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Sculpture/Remington Bronze



A friend has a (copy?) of the famous bronze figure "Bronco Buster" by Remington.  He acquired it years ago at an estate sale from an
affluent home on Palm Beach.  He knows that there are many copies of Remington's works and especially this one in particular - HOWEVER he
thinks the markings look very good and is especially concerned with the "#3" marking shown in photo number 2 which is under the base.  I am hoping you might know something about the meaning of the #3 or can tell me if there is a #3 that is not accounted for in a known collection.  Or, if you can tell for sure that this is a fake.  The other markings are : Henry Bonnard Bronze Founders N.Y N.Y
1895. Thank you so much for your time and attention!"

Hello Debbie.

Very Interesting stuff... I can tell you that original Remingtons were numbered in such a way... a single number under the base as opposed to a number expressed over another number (3/50) on the top side of the base like most replicas.  However, that alone does not constitute an original.  The Henry Bonner Bronze Founders mark might be a real tip-off, because the The first foundry with which Remington worked was the Henry-Bonnard Bronze Company in New York.  Still, that is common knowledge so the mark could have been faked.  Many non-original Remingons are not out-right fakes, though... they are "replicas" which are lawfully produced because copyright has run out on Remington's work.  They are often marked with their legitimate foundry mark.   Supposedly,  the locations of nearly all of Remington's originals are known, so you should check in with an authority to learn more.  The Frederic Remington Art Museum should be able to sort it out for you.  I would be quite interested to hear what they have to say, as this is really the first inquiry I've received that sounded like it could be an original.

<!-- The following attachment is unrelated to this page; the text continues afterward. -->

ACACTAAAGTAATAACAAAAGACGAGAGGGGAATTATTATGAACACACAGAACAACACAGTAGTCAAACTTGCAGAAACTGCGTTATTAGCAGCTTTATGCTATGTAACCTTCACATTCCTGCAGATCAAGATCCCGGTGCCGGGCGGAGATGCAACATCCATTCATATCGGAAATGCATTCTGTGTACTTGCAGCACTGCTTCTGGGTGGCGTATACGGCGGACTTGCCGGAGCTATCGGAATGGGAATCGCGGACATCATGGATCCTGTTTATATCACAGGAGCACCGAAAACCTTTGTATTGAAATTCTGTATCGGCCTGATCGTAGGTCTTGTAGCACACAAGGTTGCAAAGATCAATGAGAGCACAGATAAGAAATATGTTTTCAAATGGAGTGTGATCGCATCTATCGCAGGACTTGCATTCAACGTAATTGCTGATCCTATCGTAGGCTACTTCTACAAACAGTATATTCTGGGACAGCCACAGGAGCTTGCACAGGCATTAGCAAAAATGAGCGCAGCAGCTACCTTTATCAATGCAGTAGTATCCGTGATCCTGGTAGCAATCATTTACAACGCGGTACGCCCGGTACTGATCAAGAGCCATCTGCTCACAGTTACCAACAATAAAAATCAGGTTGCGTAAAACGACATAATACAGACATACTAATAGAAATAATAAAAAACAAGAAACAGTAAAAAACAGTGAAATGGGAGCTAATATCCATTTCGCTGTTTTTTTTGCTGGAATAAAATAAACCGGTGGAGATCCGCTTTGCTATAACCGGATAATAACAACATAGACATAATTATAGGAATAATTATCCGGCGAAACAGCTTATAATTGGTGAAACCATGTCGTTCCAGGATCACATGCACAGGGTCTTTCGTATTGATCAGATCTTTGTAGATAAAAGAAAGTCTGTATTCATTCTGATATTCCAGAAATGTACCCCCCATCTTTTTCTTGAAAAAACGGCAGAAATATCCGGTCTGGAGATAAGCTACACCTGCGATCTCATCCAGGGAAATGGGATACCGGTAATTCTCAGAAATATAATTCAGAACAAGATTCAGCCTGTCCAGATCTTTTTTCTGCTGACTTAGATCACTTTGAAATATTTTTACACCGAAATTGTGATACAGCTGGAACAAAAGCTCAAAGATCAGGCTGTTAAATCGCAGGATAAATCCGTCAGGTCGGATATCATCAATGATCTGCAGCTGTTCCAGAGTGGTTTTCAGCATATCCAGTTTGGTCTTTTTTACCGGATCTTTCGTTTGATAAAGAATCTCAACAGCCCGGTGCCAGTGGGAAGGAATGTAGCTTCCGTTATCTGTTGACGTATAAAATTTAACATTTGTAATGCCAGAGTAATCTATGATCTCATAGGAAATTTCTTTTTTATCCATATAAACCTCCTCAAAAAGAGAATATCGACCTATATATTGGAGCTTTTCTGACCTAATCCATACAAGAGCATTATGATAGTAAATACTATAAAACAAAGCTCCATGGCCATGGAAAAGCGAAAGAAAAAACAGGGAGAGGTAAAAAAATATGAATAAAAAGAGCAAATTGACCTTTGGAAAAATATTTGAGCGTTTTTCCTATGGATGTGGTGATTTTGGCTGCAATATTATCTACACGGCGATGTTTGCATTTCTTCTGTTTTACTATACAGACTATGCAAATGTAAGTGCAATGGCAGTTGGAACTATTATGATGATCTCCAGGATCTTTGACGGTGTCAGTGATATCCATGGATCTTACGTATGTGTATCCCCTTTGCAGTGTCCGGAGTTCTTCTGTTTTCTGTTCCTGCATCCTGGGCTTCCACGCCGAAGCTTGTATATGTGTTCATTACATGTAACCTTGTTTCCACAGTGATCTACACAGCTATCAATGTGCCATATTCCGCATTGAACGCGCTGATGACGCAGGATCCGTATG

Frederic Remington Art Museum

303 Washington Street
Ogdensburg, New York 13669
Phone: 315-393-2425
Fax: 315-393-4464


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Matt Ramieri


I can answer questions in reference to bronze casting (the lost wax process & copper alloys) & finishing. I can also answer questions about sculpture in general including: armature building, clay construction (plastalines and oil-based clays), fabrication, TIG arc welding (including aluminum), metal chasing and finishing, patination, and wax sculpture construction (including modeling waxes, casting waxes, and sprue waxes). I also have a limited knowledge of copyright law as it pertains to the fine art maker and his/her work. I do not claim to have any particular knowledge in the fields of bronze art antiquities and their values, or the value of work created by specific artists or their processes.


I have been working with bronze for over a decade and a half. I studied the lost wax process in college, went on to study the art abroad in Cortona Italy, and continued as an apprentice at the Johnson Atelier in Trenton, NJ. My love for the medium carried me on to take it up professionally. Now, I produce my bronze work and the work of others with my own company: "Inspired Bronze Inc".

Inspired Bronze, Fine Art America

Graduated Magna Cum Laude with a Bachelor degree of Fine Arts (BFA) from the University of Hartford Art School University of Georgia Studies Abroad Program graduate: Cortona, Italy Johnson Atelier School of Sculpture apprentice program graduate: 1st Class Apprentice

Awards and Honors
Charles Salsbury Award (artistic excellence) "Mostra" exhibit-Cortona, Italy, Orlando Museum of Art-1st Thursdays exhibit, exhibited in AIDS benefit show 97, '98, 3rd place in ArtWorks Gallery juried exhibiton 99, University of Hartford Grant recipient for four years

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